“Non-monetary damages claims have been the number one source of claims for community associations over my 30 years in this business. Fighting over the right to have a pet, your parking space, or the right to hang a flag in your front yard is a major problem and continues to be. This coverage is critical and must never be excluded or silent,” Davis notes.
Mackoul points out other typical issues where D&O claims may come into play. “Noise, subletting, and renovations claims would fall under D&O coverage.”
“D&O is peace of mind insurance,” says Davis. Community association board members make decisions, and problems arise when unit owners, other board members, renters, contractors, or management doesn’t like a decision the board made and files a claim. D&O insurance funds the defense and pays any settlement.”
Davis says it’s important to understand that there is no “standard” D&O policy. “They generally fall into two categories,” he explains. “Bundled D&O policies are usually added as an endorsement to the property and liability coverage. The cost is generally lower, but the coverage is very restrictive. A stand-alone D&O policy designed for community associations will extend coverage to volunteers, committee-members, community association managers and employees.”
And, one size will not fit all when it comes to D&O. Stand-alone D&O insurance is designed specifically for community associations. “It’s important to stay away from D&O policies not designed for community associations,” said Davis. He explains that for- profit corporations or not-for-profit D&O policies have specific exclusions that will eliminate coverage for many community associations because of an association’s unique exposures. Mackoul also points out the fact that a co-op is a business so policies and coverage needs will vary.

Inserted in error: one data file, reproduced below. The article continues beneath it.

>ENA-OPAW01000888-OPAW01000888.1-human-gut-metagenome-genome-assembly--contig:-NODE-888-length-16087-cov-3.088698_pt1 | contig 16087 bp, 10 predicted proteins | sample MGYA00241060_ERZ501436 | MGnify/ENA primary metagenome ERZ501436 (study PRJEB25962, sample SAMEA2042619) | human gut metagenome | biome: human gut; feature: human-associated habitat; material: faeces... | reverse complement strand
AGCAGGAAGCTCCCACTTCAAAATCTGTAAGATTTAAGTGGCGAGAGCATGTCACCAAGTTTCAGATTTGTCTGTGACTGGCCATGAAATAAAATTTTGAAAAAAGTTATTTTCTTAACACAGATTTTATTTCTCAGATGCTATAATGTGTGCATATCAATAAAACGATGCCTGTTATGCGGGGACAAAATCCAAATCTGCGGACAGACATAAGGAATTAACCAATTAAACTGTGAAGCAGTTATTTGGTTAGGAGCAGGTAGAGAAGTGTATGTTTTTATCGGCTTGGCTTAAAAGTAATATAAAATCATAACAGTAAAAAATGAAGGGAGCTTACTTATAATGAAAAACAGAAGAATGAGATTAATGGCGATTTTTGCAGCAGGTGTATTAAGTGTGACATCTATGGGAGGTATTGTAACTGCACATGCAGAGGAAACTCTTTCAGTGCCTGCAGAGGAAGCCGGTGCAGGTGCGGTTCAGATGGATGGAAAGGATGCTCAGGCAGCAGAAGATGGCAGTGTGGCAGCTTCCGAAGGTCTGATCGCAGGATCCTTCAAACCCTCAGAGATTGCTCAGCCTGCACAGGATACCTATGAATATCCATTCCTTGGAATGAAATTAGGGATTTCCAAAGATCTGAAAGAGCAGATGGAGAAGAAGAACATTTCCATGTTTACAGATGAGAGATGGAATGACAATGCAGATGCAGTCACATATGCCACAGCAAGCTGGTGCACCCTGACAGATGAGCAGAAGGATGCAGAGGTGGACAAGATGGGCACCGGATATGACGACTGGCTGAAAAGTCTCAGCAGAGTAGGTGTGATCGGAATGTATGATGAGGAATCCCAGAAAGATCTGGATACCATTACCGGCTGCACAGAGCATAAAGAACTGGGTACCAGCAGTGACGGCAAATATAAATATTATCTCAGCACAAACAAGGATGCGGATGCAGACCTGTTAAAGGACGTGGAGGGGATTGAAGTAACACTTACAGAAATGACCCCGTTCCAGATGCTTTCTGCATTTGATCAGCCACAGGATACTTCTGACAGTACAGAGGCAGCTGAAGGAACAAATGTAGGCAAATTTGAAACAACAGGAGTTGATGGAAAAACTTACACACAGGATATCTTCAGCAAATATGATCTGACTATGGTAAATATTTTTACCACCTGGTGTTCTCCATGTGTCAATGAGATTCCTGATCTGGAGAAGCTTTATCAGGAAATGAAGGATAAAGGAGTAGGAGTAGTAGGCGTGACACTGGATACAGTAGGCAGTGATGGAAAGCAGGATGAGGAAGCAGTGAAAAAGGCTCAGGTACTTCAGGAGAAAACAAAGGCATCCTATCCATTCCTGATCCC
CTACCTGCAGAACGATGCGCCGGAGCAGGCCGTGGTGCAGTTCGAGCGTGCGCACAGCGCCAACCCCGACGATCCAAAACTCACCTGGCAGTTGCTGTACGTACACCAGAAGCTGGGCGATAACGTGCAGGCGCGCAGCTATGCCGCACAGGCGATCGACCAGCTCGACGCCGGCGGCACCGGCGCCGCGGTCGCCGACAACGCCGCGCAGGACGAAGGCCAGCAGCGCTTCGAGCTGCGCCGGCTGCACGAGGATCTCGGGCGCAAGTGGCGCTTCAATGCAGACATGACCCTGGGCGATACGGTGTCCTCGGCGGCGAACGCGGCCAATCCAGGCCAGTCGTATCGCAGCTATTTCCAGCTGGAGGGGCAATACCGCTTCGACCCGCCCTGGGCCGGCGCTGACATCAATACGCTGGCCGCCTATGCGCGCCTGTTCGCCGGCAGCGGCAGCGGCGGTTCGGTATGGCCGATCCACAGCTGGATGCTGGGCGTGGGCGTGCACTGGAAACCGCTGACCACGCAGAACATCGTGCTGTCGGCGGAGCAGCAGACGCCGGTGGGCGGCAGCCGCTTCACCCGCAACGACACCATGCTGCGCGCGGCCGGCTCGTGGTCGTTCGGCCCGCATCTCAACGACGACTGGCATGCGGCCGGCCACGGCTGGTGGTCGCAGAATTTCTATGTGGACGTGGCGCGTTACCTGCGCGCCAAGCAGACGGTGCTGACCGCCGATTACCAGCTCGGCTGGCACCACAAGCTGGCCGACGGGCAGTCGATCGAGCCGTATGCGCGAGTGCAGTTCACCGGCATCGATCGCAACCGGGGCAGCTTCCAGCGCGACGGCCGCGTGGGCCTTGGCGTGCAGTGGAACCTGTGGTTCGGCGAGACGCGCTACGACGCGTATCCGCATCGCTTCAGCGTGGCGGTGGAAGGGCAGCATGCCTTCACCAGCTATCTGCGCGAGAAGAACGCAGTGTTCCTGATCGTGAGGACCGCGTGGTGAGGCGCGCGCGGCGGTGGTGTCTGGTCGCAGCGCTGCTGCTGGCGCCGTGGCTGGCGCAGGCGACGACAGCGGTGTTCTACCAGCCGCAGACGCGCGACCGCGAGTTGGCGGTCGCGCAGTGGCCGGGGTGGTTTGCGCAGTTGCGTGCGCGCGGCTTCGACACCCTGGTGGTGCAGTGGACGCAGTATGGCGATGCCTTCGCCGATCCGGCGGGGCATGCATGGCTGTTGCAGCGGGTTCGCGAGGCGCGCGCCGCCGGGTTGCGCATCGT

Mackoul agrees with Davis on the importance of stand-alone coverage. “The stand-alone policy is also broader than an endorsement in who it will cover. Usually they will provide coverage for the entity itself, the current directors and officers, as well as past and future boards.”
If a board is looking to contain costs, Davis and Mackoul recommend looking to deductibles and coverage options to reduce the overall cost but caution that associations must review individual policies with their insurance agent. That way, they can understand any risk they may not be insured against.